The Leopold Museum is presenting the most comprehensive retrospective of the oeuvre of Ferdinand Hodler (1853–1918) since the Swiss artist’s resounding success and international breakthrough at the 1904 exhibition at the Vienna Secession. Featuring loans from 26 institutions and various private collections in Switzerland as well as from further museums and collections in Germany, France and Liechtenstein, the presentation curated by Hans-Peter Wipplinger affords exciting insights into Hodler’s main themes over an exhibition space of more than 1,000 square meters.
In keeping with the exhibition’s subtitle Elective Affinities from Klimt to Schiele, the focus is widened to include Hodler’s influence on artists of Viennese Modernism: an exponent of Symbolism and Jugendstil, a pioneer of Expressionism and not least an innovator of monumental painting, the Swiss painter was an important inspiration to Gustav Klimt (1862–1918), Koloman Moser (1868–1918), Albin Egger-Lienz (1868–1926), Oskar Kokoschka (1886–1980) and Egon Schiele (1890–1918), as is impressively illustrated by 30 select works.
“‘Vive Vienne. Vive la Secession’ – this was the euphoric greeting formulated by the Swiss artist Ferdinand Hodler (1853–1918) in October 1903 in a postcard to the artist and co-founder of the Vienna Secession Carl Moll (1861–1945). Vienna – the innovative metropolis of art and culture in the heart of Europe around 1900 – afforded Hodler his ultimate international breakthrough. It was here that he felt ‘celebrated’ and received the recognition he had previously been denied in his own country.”
The exhibition comprises some 100 paintings and more than 50 works on paper from all the periods of Ferdinand Hodler’s oeuvre, starting with a Self-Portrait from 1873 and concluding with the landscape Lake Geneva with Mont Blanc and Pink Clouds created by the artist two months prior to his death. The self-portraits, which served Hodler as a medium of self-reflection and self-affirmation all his life, are presented alongside the group of initially naturalistic, later formally stylized and finally increasingly abstract landscapes. In them, Hodler expressed “the eternal element of nature, the beauty”, and thus created works which are among the most eminent examples of modern landscape painting ever created. The exhibition also features a selection of important portraits. Striking examples include the painting The Convalescent (c. 1880), which is full of nuances and still in keeping with the early realism of the 1880s, the ornamental Portrait of Kathe von Bach, created in 1904 in the garden of Leesdorf Castle in Baden near Vienna, as well as one of the rare full-length likenesses, the Portrait of Gertrud Müller (1911), which captivates with its elegant lines and refined coloring. They illustrate how Hodler increasingly saw this genre as an experimental synergy of form, color and expression. Also occupying an important place in Hodler’s oeuvre are his Symbolist figural compositions which are represented in the exhibition with eminent examples, including the monumental paintings William Tell (1896/97), The Truth (1903), Sensation III (c. 1905) and A View to Infinity (1913–1916).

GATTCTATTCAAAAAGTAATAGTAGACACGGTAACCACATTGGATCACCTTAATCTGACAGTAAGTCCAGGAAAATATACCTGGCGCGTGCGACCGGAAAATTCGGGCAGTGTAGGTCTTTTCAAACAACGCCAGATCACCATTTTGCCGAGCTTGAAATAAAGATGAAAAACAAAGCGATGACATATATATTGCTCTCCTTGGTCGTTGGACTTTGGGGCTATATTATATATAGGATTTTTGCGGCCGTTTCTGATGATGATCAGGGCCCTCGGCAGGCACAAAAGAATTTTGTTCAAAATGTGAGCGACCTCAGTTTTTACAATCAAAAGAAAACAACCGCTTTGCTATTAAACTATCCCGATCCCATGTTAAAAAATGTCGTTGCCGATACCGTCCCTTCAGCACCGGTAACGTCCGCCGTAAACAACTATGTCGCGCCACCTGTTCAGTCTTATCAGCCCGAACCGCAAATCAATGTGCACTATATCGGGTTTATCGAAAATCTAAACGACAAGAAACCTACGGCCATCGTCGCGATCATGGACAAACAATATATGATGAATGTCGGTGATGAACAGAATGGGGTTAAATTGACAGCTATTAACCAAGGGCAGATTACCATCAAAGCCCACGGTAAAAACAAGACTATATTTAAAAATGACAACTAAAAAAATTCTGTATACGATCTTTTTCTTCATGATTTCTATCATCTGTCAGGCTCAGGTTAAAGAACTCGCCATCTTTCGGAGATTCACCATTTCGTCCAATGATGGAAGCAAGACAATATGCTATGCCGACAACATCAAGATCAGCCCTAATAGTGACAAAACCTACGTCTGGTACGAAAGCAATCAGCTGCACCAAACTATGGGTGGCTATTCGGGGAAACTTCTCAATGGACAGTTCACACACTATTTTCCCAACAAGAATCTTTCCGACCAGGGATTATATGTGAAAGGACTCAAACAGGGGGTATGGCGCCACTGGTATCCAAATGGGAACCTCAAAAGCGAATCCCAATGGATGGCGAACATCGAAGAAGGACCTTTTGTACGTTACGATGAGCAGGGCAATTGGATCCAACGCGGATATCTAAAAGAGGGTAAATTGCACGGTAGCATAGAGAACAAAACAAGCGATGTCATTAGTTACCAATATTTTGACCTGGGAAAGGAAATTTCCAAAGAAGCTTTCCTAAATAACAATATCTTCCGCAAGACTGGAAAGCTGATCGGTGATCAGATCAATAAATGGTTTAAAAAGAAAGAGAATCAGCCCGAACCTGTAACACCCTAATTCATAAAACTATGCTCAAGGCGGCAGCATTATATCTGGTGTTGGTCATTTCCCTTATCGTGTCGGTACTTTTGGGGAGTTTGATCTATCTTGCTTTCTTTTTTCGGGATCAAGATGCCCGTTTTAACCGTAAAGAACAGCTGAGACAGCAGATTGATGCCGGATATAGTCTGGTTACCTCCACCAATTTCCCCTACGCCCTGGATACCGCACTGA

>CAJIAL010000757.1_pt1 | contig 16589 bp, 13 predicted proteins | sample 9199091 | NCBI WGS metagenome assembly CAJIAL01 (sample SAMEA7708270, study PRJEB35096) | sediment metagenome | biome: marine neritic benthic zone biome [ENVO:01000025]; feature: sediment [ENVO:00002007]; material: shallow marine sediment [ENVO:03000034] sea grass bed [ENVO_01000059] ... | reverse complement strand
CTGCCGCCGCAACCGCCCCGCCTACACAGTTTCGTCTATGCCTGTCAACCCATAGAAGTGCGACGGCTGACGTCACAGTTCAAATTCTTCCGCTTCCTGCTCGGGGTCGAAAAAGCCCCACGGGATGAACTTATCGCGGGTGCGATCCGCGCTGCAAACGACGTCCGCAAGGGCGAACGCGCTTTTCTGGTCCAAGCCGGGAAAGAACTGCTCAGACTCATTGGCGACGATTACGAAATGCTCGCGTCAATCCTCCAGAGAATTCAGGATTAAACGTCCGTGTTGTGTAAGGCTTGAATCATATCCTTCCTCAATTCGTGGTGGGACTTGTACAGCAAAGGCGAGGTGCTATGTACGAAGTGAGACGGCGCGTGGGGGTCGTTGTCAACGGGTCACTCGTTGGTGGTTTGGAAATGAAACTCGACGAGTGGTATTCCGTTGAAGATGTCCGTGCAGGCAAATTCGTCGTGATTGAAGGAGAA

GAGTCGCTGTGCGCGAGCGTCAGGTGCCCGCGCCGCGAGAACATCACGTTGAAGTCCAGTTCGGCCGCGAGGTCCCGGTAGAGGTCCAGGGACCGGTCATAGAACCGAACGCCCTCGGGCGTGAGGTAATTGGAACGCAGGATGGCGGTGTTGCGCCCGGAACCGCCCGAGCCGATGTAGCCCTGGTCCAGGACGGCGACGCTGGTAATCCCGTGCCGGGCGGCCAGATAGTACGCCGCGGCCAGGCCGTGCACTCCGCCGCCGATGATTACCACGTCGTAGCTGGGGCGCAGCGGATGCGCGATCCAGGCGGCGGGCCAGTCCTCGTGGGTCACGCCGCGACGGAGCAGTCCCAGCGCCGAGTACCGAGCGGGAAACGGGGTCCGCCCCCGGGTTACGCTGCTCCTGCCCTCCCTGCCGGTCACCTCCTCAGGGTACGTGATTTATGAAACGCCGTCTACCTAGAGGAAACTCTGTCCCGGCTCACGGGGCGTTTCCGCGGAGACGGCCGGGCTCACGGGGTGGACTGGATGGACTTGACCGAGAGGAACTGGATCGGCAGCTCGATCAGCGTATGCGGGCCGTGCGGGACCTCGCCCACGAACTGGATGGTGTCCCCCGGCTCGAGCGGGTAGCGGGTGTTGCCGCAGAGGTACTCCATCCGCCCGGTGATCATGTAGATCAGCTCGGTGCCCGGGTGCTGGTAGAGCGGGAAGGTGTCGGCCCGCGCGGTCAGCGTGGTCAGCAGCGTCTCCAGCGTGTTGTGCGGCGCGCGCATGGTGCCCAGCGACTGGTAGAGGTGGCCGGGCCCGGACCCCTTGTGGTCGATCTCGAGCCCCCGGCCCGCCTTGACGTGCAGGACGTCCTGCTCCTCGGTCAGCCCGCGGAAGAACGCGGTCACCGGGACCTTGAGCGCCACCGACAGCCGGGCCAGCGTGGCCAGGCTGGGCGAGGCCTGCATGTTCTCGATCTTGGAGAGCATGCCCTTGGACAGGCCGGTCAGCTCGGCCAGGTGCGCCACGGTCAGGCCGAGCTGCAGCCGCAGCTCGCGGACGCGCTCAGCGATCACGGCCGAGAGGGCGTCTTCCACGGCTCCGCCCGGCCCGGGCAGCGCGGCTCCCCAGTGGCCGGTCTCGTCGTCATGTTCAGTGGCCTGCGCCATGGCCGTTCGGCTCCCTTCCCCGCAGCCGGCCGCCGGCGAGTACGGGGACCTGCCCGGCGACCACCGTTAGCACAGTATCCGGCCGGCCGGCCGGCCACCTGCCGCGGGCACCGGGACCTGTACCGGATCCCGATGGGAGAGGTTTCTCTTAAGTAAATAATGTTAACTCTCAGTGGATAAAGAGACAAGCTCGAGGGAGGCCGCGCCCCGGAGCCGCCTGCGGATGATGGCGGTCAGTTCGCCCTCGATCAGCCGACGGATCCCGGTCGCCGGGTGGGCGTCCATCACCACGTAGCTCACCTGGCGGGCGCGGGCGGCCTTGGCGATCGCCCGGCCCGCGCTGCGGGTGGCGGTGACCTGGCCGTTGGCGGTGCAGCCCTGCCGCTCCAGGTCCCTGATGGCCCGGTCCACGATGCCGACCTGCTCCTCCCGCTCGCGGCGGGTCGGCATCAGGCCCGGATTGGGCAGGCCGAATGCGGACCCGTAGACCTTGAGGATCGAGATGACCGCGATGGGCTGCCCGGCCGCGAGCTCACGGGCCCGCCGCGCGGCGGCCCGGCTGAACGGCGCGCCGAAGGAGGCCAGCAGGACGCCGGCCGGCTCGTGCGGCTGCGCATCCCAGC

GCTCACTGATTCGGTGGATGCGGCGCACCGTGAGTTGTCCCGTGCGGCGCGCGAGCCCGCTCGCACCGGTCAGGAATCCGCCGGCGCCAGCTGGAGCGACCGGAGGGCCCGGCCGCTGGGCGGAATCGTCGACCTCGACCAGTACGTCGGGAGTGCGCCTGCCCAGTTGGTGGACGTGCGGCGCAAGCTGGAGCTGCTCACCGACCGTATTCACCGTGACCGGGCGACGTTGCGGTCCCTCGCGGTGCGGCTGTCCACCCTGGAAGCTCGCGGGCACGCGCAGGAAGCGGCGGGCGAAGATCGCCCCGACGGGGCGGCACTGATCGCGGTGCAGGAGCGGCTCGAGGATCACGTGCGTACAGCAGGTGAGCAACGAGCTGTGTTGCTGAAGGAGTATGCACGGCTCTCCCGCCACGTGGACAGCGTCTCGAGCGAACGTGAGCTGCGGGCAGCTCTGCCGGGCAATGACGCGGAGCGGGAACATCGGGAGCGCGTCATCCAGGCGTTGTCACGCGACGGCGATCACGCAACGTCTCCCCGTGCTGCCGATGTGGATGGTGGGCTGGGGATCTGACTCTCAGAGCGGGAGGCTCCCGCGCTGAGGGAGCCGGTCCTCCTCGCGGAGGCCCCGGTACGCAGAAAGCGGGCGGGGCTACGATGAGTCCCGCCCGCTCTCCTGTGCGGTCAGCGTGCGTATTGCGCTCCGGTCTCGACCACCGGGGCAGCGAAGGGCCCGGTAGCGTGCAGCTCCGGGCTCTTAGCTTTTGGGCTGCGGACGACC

Characterized by clear contours, an ornamental symmetrical-rhythmical composition and designed to be most effective when viewed from a distance, these paintings impressively illustrate Hodler’s monumental linear and planar art, for which he was celebrated by his contemporaries as a modernist painter.